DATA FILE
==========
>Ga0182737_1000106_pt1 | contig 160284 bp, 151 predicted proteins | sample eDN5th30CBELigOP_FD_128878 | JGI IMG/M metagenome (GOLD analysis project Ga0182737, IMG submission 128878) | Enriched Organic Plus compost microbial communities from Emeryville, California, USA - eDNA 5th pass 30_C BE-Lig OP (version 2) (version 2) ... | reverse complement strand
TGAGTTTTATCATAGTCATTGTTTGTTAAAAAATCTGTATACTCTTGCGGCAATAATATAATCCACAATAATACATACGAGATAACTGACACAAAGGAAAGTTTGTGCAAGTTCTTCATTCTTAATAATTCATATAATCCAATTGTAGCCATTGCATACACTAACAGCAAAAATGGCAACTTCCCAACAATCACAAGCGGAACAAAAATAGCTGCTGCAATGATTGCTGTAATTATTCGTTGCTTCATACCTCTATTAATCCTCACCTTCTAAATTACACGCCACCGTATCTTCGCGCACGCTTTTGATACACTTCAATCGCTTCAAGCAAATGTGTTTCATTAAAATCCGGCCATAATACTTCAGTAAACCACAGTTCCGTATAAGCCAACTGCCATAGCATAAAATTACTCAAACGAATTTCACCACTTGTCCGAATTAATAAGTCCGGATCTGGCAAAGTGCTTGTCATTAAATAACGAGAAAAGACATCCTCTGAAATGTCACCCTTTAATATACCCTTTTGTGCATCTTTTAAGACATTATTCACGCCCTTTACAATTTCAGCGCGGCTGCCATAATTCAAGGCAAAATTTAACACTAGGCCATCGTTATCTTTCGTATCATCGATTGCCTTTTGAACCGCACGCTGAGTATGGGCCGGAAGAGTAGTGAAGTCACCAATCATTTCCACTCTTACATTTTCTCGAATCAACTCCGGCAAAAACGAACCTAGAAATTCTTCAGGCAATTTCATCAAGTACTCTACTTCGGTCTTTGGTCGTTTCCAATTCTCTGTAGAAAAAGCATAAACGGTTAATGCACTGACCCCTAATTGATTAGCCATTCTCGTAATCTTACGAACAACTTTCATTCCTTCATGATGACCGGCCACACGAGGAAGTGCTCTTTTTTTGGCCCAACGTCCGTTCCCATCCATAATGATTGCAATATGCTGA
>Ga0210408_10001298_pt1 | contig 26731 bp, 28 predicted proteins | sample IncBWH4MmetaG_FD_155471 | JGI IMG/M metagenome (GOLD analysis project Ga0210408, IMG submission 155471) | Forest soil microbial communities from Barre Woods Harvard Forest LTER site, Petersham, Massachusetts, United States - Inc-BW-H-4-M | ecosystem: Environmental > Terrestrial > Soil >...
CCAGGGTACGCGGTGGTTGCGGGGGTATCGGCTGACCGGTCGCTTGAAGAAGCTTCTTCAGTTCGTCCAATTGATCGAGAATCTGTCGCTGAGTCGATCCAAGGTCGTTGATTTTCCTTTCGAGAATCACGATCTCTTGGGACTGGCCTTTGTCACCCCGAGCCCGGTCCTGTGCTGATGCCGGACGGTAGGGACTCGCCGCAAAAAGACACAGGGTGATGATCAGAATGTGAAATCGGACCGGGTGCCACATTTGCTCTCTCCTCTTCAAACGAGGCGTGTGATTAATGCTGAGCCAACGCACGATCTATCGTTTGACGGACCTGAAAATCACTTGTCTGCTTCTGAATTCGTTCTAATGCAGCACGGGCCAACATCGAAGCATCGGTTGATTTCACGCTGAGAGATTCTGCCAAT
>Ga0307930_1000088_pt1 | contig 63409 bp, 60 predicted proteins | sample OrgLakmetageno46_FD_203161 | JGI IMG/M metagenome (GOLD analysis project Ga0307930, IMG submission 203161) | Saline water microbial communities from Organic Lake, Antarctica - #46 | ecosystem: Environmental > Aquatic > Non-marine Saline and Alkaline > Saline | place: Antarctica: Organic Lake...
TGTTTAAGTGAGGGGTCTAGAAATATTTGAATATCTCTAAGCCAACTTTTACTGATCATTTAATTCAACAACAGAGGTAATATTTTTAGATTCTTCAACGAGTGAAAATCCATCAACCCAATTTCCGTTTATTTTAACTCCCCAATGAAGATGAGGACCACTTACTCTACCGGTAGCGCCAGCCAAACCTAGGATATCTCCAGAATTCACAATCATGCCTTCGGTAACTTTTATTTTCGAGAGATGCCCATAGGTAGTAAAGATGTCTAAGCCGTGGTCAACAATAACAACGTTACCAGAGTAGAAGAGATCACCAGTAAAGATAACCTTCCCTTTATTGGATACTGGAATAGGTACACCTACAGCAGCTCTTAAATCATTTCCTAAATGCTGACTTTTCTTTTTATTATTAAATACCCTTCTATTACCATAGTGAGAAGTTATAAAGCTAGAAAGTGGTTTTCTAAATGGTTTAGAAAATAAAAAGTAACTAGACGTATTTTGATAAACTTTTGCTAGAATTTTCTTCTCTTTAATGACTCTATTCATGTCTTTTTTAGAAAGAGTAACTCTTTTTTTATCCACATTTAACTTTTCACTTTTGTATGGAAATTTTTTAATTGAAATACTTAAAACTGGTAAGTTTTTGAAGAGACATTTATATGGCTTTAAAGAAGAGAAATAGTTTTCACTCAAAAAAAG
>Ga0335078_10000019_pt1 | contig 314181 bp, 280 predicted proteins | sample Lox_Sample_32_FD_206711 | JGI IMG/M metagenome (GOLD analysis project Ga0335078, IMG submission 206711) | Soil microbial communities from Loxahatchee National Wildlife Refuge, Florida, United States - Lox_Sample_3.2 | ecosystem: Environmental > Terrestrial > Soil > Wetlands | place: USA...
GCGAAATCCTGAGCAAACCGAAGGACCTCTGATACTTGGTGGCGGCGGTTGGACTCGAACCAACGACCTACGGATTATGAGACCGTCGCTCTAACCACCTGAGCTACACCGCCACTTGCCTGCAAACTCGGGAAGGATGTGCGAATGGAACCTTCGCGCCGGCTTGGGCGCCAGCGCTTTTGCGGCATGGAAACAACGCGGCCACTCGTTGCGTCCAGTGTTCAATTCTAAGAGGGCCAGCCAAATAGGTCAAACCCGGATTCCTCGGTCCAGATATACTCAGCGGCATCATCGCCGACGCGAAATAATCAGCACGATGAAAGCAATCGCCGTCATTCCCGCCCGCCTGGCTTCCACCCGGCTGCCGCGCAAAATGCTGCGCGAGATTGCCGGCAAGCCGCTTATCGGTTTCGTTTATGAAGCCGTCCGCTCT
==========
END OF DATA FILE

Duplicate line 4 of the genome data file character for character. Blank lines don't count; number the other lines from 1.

CCAGGGTACGCGGTGGTTGCGGGGGTATCGGCTGACCGGTCGCTTGAAGAAGCTTCTTCAGTTCGTCCAATTGATCGAGAATCTGTCGCTGAGTCGATCCAAGGTCGTTGATTTTCCTTTCGAGAATCACGATCTCTTGGGACTGGCCTTTGTCACCCCGAGCCCGGTCCTGTGCTGATGCCGGACGGTAGGGACTCGCCGCAAAAAGACACAGGGTGATGATCAGAATGTGAAATCGGACCGGGTGCCACATTTGCTCTCTCCTCTTCAAACGAGGCGTGTGATTAATGCTGAGCCAACGCACGATCTATCGTTTGACGGACCTGAAAATCACTTGTCTGCTTCTGAATTCGTTCTAATGCAGCACGGGCCAACATCGAAGCATCGGTTGATTTCACGCTGAGAGATTCTGCCAAT